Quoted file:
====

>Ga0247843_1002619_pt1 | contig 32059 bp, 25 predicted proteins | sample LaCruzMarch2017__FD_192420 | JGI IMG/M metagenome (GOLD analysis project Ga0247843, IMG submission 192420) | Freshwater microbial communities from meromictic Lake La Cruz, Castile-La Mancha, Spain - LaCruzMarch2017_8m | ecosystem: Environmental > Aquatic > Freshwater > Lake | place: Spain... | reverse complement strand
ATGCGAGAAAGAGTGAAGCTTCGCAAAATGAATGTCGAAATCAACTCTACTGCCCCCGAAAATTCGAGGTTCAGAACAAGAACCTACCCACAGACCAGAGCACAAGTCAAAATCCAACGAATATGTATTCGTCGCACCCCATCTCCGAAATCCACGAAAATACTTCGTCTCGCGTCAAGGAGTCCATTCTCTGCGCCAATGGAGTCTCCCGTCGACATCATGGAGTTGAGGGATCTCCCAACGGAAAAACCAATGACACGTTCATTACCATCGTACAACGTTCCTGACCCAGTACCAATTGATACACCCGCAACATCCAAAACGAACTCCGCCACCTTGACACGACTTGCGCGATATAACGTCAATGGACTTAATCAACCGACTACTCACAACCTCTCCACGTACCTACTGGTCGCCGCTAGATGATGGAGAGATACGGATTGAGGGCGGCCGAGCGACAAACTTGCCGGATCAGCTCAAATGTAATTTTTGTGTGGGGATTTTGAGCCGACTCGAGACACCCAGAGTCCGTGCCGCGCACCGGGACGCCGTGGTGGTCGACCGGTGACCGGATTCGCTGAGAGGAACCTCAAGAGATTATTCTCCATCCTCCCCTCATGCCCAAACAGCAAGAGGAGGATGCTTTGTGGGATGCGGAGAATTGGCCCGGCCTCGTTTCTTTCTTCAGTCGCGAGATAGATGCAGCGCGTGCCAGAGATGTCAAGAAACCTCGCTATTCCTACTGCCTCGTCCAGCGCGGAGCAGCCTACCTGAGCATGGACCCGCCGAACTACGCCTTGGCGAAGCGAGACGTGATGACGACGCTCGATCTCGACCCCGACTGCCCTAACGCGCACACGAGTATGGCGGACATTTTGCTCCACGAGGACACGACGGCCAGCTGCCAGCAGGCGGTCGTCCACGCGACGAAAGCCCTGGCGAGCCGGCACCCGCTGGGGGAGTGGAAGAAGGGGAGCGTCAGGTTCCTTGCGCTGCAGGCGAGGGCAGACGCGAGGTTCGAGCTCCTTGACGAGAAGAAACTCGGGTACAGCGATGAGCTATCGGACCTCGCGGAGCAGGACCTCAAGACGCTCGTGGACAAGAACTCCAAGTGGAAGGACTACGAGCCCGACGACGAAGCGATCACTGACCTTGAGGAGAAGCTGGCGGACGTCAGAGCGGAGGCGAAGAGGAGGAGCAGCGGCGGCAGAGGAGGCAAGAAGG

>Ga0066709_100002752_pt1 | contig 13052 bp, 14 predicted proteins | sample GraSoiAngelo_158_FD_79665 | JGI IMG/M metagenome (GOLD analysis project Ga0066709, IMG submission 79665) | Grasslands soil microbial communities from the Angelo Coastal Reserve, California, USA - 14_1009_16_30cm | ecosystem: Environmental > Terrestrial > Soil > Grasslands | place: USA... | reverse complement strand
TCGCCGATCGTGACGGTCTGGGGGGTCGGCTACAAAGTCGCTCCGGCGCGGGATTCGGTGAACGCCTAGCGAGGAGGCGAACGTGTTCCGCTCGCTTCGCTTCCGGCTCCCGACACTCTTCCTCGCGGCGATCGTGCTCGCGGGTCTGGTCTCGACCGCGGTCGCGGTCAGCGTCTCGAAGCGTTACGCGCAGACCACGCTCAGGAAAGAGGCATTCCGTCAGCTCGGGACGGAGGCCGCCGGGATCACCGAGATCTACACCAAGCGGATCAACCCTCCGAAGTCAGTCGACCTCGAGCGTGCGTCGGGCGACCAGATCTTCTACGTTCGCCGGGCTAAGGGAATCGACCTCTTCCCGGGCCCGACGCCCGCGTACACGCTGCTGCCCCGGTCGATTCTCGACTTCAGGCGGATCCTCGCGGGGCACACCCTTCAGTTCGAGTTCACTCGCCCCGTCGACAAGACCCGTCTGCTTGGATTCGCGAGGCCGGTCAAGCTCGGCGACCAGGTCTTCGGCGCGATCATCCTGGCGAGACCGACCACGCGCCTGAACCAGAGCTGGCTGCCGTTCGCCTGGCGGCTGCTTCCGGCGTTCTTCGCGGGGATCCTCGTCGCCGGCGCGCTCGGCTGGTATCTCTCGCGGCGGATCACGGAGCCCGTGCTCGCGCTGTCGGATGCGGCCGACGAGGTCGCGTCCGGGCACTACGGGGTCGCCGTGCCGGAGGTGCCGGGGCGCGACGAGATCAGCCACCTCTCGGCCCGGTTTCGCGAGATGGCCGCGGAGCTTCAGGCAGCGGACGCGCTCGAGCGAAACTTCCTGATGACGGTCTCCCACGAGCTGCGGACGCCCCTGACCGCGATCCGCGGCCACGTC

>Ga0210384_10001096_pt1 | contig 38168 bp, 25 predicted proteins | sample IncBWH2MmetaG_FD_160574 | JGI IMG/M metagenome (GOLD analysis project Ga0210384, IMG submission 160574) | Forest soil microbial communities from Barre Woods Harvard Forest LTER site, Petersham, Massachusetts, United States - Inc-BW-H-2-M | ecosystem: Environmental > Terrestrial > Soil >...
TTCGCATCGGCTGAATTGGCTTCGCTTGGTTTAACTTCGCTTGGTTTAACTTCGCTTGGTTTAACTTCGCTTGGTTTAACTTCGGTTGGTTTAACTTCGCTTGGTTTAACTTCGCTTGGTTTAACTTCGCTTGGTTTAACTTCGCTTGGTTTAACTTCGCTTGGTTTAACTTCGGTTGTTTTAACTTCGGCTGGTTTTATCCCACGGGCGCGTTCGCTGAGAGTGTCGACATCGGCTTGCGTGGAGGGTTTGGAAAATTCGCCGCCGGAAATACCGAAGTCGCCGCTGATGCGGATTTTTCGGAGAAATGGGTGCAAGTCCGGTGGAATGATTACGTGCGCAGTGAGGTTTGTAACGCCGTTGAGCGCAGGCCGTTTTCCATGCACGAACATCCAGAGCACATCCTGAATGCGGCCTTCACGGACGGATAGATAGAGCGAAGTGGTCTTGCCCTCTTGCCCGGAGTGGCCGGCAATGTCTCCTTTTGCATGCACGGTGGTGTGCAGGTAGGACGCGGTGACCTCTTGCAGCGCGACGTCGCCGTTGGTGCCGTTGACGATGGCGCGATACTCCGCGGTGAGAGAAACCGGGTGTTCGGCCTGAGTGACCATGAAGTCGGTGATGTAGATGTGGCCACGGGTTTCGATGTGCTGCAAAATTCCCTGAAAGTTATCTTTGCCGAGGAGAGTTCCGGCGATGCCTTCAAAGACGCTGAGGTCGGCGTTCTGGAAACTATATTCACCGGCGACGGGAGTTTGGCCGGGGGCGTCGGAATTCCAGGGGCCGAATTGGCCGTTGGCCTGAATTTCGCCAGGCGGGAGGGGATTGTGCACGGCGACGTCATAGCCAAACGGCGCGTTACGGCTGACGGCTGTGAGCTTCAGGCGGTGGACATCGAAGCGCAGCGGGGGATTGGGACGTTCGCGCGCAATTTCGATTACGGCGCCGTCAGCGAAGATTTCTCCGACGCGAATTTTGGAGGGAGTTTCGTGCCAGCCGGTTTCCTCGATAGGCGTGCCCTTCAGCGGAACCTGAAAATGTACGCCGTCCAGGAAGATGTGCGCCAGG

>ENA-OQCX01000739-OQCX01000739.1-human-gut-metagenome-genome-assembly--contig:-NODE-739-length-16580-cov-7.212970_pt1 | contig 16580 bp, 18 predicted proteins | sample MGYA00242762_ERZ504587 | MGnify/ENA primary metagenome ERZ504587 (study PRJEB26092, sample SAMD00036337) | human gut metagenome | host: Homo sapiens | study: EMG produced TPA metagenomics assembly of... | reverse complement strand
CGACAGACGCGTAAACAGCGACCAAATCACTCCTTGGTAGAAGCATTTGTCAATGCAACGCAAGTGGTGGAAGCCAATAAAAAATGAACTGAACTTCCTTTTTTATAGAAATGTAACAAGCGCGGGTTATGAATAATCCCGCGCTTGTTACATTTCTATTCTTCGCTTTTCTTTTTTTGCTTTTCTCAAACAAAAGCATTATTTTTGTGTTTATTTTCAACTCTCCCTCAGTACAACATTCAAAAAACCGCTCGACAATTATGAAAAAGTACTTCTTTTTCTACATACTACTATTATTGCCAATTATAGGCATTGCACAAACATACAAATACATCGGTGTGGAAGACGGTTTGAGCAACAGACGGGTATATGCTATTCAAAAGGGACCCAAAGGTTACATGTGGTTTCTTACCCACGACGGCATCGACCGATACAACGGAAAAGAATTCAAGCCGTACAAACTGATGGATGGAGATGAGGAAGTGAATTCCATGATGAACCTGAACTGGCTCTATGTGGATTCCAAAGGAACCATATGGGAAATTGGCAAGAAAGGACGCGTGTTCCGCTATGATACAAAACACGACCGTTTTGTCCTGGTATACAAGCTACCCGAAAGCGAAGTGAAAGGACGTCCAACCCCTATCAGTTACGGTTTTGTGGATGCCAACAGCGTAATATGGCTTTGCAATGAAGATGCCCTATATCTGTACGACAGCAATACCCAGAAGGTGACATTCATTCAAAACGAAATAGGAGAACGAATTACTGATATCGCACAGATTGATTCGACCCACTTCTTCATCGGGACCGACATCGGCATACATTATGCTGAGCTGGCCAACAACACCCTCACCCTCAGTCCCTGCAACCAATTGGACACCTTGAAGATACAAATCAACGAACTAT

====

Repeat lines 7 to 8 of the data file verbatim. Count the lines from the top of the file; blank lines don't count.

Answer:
>ENA-OQCX01000739-OQCX01000739.1-human-gut-metagenome-genome-assembly--contig:-NODE-739-length-16580-cov-7.212970_pt1 | contig 16580 bp, 18 predicted proteins | sample MGYA00242762_ERZ504587 | MGnify/ENA primary metagenome ERZ504587 (study PRJEB26092, sample SAMD00036337) | human gut metagenome | host: Homo sapiens | study: EMG produced TPA metagenomics assembly of... | reverse complement strand
CGACAGACGCGTAAACAGCGACCAAATCACTCCTTGGTAGAAGCATTTGTCAATGCAACGCAAGTGGTGGAAGCCAATAAAAAATGAACTGAACTTCCTTTTTTATAGAAATGTAACAAGCGCGGGTTATGAATAATCCCGCGCTTGTTACATTTCTATTCTTCGCTTTTCTTTTTTTGCTTTTCTCAAACAAAAGCATTATTTTTGTGTTTATTTTCAACTCTCCCTCAGTACAACATTCAAAAAACCGCTCGACAATTATGAAAAAGTACTTCTTTTTCTACATACTACTATTATTGCCAATTATAGGCATTGCACAAACATACAAATACATCGGTGTGGAAGACGGTTTGAGCAACAGACGGGTATATGCTATTCAAAAGGGACCCAAAGGTTACATGTGGTTTCTTACCCACGACGGCATCGACCGATACAACGGAAAAGAATTCAAGCCGTACAAACTGATGGATGGAGATGAGGAAGTGAATTCCATGATGAACCTGAACTGGCTCTATGTGGATTCCAAAGGAACCATATGGGAAATTGGCAAGAAAGGACGCGTGTTCCGCTATGATACAAAACACGACCGTTTTGTCCTGGTATACAAGCTACCCGAAAGCGAAGTGAAAGGACGTCCAACCCCTATCAGTTACGGTTTTGTGGATGCCAACAGCGTAATATGGCTTTGCAATGAAGATGCCCTATATCTGTACGACAGCAATACCCAGAAGGTGACATTCATTCAAAACGAAATAGGAGAACGAATTACTGATATCGCACAGATTGATTCGACCCACTTCTTCATCGGGACCGACATCGGCATACATTATGCTGAGCTGGCCAACAACACCCTCACCCTCAGTCCCTGCAACCAATTGGACACCTTGAAGATACAAATCAACGAACTAT